The amphitheatre

The arena during
excavation in 1870.


  The toponym "Arennes" is found in texts from the 12th century onward-indicating that the existence of such a monument as well as its location near Saint-Victor were always known. It was only in 1867-1868, however, during the construction of the Rue Monge, that Th. Vacquer-who knew that such a discovery was possible-began to excavate the amphitheatre.

In 1870, construction work on a warehouse for the Compagnie des Omnibus (a transportation firm) revealed a large portion of the edifice. A battle was waged to protect the remains, but three months later, the Compagnie was granted permission to tear them down.
  Other archaeological excavations were carried out on neighbouring plots of land in 1872 and 1883; Theodore Vacquer was excluded from these because of his difficult personality. Finally, following the intervention of a number of important people, including Victor Hugo, the city of Paris acquired the land and attempted to preserve what remained of the amphitheatre.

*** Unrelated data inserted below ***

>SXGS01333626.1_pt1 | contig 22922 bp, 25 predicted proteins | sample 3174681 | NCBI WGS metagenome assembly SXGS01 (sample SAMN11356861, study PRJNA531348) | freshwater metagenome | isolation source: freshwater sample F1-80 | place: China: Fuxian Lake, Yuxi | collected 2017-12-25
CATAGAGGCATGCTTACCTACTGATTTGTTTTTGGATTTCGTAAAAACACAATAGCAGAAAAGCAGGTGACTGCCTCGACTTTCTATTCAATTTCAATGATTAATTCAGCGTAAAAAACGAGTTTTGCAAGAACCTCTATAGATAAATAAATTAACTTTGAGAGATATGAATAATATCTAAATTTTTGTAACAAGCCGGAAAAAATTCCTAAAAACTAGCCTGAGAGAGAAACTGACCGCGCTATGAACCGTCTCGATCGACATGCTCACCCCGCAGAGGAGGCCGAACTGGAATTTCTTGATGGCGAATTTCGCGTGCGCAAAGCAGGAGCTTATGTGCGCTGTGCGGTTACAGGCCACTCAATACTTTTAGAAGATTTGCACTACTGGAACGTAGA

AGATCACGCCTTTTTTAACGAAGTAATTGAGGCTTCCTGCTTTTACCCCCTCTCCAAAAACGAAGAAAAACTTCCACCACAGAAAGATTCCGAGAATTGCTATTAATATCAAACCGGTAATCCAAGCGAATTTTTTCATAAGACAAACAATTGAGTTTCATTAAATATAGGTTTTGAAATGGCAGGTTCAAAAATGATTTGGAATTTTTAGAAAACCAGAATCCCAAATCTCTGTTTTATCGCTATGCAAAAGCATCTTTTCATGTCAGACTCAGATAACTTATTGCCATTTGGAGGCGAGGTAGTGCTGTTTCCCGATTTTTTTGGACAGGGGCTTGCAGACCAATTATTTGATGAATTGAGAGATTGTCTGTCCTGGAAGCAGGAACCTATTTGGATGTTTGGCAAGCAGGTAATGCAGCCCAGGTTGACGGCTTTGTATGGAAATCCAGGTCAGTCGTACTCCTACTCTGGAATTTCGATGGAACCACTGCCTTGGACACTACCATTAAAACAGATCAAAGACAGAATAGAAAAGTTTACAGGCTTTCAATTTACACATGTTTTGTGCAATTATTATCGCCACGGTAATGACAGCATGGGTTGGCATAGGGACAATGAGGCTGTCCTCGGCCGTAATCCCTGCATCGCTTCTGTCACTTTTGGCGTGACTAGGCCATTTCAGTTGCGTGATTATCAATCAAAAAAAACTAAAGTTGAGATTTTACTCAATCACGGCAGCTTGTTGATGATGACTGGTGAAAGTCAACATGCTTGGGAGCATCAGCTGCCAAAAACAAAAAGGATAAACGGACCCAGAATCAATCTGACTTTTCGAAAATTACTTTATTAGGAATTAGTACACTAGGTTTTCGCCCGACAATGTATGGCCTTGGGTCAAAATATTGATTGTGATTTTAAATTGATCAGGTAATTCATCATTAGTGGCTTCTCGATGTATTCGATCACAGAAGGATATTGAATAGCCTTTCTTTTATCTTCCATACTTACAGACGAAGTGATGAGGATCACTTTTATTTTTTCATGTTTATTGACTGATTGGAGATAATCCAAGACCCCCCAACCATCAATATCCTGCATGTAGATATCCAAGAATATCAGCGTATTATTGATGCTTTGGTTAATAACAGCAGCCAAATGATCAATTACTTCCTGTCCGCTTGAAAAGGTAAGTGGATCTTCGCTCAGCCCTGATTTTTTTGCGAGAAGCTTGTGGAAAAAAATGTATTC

In 1915-1916, the architect Jules Formigé carried out a "restoration"-tantamount to a reconstruction-based largely on guesswork. The remains were converted into a public park, accessible today by a door at 49 Rue Monge, and by the Rue de Navarre.